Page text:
High-quality fuels are the lifeblood of today’s diesel engines. The purity and quality of the diesel can be guaranteed by measuring the density and viscosity – so that increasingly powerful engines can meet the increasingly strict emission standards.
In the nineteenth century Rudolf Diesel worked on a procedure to burn an injected fuel via self-ignition. After numerous attempts and different models, the first diesel engine was produced in 1893. Rudolf Diesel had the idea to operate his engines with vegetable oils as well as mineral oils. At the World Exhibition in Paris in 1900, for example, a diesel engine was operated on peanut oil. The diesel engine was continuously developed and in 1924 was built into mass-produced commercial vehicles for the first time.
Quality guarantees power
Some 125 years later diesel engines are in use in many different fields: in motor sports, railway vehicles, generators, watercraft, airplanes and, of course, in the automobile industry. Besides biodiesel (from renewable resources) “diesel fuel” from mineral oil has prevailed as the fuel for diesel engines.
Today diesel engines are true power stations which extract more and more power from less cubic capacity for end customers. So that the engines can master these and future challenges it is essential to optimize the lubricating ability, flowability and efficiency of the fuel. Why?
The operation of today’s diesel engines is based on a sophisticated engine technology. In order to achieve the optimal point in time for the explosion, the injection nozzles spray the fuel within a fraction of a second. If the explosion occurs too early, the piston is pressed downwards too soon. This can cause damage to the engine. If the fuel ignites too late, the piston loses a lot of energy and the engine delivers considerably less power. Insufficient injection behavior also greatly affects the formation of soot and the emission of nitrogen oxides. You could therefore say that the new engines have become true gourmets as regards fuel, similar to people who enjoy a fine red wine with an excellent evening meal.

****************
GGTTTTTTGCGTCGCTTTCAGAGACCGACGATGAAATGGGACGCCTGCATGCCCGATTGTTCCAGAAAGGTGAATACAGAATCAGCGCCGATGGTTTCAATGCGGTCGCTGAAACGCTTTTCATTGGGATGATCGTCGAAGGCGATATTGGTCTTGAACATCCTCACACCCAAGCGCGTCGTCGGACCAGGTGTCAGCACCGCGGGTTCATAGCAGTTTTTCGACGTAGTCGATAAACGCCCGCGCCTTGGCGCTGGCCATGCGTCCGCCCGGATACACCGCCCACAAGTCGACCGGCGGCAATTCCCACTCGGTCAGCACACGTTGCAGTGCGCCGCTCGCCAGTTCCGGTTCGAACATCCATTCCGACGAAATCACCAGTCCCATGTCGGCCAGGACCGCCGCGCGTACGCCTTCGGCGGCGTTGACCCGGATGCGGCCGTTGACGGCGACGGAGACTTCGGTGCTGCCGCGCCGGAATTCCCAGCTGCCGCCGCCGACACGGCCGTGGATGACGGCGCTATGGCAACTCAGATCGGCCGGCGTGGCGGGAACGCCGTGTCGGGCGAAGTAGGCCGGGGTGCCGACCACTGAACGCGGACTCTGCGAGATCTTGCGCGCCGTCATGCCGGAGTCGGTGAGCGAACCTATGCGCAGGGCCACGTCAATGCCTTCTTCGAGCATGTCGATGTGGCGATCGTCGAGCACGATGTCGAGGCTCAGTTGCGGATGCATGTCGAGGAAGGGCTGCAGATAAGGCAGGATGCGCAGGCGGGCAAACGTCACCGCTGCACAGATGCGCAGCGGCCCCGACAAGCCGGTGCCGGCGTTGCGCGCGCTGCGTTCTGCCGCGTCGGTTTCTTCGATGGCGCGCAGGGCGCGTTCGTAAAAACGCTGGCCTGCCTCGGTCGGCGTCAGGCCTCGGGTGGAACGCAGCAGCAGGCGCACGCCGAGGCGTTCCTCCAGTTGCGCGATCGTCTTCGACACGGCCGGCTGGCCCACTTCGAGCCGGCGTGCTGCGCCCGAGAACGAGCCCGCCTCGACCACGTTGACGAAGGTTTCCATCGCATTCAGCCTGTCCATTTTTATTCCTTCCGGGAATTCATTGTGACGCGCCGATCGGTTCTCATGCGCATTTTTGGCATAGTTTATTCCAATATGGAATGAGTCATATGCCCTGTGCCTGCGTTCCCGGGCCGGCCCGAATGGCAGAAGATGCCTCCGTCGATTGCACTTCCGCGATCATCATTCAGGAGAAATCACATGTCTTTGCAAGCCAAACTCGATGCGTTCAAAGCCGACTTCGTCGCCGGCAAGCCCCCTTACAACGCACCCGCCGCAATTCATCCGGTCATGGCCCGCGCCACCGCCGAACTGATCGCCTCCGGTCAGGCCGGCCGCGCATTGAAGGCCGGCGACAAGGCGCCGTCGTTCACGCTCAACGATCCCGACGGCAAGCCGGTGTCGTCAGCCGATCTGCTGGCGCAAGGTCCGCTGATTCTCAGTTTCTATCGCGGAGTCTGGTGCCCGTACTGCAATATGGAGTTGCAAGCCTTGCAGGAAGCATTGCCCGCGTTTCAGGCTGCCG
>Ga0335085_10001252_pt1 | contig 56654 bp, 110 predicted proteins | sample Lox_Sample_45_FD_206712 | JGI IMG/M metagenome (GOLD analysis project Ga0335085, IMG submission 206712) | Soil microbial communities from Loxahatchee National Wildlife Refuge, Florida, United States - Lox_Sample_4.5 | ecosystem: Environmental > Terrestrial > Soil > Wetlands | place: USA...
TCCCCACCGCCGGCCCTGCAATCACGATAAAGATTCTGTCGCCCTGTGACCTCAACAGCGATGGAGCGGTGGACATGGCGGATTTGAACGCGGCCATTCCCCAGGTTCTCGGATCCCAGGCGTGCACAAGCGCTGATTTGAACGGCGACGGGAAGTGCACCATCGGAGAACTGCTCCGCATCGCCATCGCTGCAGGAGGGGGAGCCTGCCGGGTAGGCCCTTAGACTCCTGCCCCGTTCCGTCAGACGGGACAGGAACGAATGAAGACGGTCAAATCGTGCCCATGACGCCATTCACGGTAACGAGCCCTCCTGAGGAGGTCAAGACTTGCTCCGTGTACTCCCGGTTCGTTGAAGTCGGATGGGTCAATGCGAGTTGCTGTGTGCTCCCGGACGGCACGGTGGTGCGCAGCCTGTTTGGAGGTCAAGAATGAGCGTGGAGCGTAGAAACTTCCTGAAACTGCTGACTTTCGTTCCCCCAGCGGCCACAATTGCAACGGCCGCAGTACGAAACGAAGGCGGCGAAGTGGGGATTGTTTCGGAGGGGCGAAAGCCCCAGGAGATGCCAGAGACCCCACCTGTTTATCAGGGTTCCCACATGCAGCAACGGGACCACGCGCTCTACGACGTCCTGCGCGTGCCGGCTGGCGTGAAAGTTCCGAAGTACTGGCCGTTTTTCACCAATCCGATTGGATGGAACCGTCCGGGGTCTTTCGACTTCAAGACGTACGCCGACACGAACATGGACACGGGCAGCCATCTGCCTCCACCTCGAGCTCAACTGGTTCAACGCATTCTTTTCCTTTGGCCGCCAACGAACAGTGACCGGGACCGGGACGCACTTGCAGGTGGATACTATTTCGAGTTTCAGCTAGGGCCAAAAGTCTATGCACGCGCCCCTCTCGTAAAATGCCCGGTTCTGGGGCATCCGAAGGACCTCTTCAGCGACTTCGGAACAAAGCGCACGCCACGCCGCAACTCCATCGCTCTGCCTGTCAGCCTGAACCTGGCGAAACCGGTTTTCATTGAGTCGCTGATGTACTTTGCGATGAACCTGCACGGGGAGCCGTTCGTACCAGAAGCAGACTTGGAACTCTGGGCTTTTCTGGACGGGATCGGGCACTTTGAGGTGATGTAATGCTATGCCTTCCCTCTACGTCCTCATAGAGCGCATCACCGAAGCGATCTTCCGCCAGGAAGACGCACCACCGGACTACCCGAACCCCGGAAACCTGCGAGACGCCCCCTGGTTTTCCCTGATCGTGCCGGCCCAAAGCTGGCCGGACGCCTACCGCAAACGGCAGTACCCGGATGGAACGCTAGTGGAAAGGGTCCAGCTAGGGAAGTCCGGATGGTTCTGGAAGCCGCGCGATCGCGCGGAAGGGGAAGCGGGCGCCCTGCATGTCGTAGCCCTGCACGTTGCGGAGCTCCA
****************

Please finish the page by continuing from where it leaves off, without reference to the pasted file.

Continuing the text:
Viscosity as the decisive parameter
What makes diesel fuel into a gourmet drink for engines? One of the most important parameters for the quality of fuel is the viscosity. Together with the density, this can give insight into the quality of diesel. The SVM™ 3001 Viscometer™ from Anton Paar measures both parameters in one cycle. The viscometer also plays a decisive role in meeting the requirements of ASTM D7042, D4052, EN ISO 12185 and DIN EN 16896 for the certification of diesel fuels.
In sum, measuring the viscosity and density of diesel fuels has the following benefits:
- Consistent quality of the fuelSVM™ 3001 is listed in ASTM D975 – Standard Specification for Diesel Fuel Oils.
- Only one measuring cycle for both density and viscosity valuesAs SVM™ 3001 has both a viscosity and a density cell, the density measurement does not have to be carried out separately. This measuring cell combination covers the whole measuring range for viscosity, density and temperature. The measuring cells are filled in a single work step.
- Temperature scanDue to the automatic temperature table scan, SVM™ 3001 reliably measures the density and viscosity at +15°C and +40°C.
- API petroleum measurement tablesExtrapolation of the density value at the measured temperature to obtain the density value at the required temperature and calculation of the API gravity.
- Quick and efficientSVM™ 3001 requires a low sample volume of just 1.5 mL and provides quick analysis results.
- Easy operationThe sample is filled into the cells using a syringe and the measurement starts. The built-in FillingCheck™ automatically checks whether there are any air bubbles in the system. The large, configurable touchscreen (10.4”) shows several parameters at once. The intuitive precision widget shows the measuring accuracy and repeatability at a glance.
SVM™ 3001 stands out for its easy operation and functionality. With this viscometer from Anton Paar the quality and purity of diesel fuel is guaranteed.